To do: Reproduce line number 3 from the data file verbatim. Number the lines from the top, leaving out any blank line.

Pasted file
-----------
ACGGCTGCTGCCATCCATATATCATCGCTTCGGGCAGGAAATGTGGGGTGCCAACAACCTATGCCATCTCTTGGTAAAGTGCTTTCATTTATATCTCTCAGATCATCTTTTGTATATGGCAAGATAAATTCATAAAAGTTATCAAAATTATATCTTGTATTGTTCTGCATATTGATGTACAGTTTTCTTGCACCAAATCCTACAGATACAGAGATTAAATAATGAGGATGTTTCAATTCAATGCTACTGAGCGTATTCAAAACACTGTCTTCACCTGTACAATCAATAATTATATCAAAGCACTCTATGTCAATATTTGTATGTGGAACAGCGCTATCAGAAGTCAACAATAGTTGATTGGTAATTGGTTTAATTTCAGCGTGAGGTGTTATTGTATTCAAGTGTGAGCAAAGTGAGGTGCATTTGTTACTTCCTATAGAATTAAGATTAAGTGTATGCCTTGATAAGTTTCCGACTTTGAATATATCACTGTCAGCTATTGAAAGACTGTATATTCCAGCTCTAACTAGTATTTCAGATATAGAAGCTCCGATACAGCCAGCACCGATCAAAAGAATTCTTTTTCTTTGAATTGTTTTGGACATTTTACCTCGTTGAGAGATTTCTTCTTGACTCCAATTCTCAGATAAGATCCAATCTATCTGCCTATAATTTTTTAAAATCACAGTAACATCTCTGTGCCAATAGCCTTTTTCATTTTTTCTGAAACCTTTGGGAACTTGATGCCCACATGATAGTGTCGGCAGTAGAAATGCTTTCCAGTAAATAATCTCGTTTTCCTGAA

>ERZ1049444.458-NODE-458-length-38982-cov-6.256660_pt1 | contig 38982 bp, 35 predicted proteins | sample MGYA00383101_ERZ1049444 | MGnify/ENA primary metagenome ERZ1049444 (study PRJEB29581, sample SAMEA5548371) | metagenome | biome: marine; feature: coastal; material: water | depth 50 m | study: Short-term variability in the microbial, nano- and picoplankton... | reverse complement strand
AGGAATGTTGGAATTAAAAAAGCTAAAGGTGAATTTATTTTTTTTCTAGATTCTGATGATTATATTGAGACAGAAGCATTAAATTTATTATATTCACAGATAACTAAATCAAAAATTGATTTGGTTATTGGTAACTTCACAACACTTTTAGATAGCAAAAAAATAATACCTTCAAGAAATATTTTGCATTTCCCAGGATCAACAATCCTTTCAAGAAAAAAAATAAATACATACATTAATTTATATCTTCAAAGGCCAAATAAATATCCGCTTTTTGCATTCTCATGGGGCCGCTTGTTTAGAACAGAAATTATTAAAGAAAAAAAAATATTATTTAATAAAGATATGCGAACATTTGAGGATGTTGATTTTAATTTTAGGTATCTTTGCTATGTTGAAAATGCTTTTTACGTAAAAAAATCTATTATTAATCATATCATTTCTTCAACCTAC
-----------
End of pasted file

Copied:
AGGAATGTTGGAATTAAAAAAGCTAAAGGTGAATTTATTTTTTTTCTAGATTCTGATGATTATATTGAGACAGAAGCATTAAATTTATTATATTCACAGATAACTAAATCAAAAATTGATTTGGTTATTGGTAACTTCACAACACTTTTAGATAGCAAAAAAATAATACCTTCAAGAAATATTTTGCATTTCCCAGGATCAACAATCCTTTCAAGAAAAAAAATAAATACATACATTAATTTATATCTTCAAAGGCCAAATAAATATCCGCTTTTTGCATTCTCATGGGGCCGCTTGTTTAGAACAGAAATTATTAAAGAAAAAAAAATATTATTTAATAAAGATATGCGAACATTTGAGGATGTTGATTTTAATTTTAGGTATCTTTGCTATGTTGAAAATGCTTTTTACGTAAAAAAATCTATTATTAATCATATCATTTCTTCAACCTAC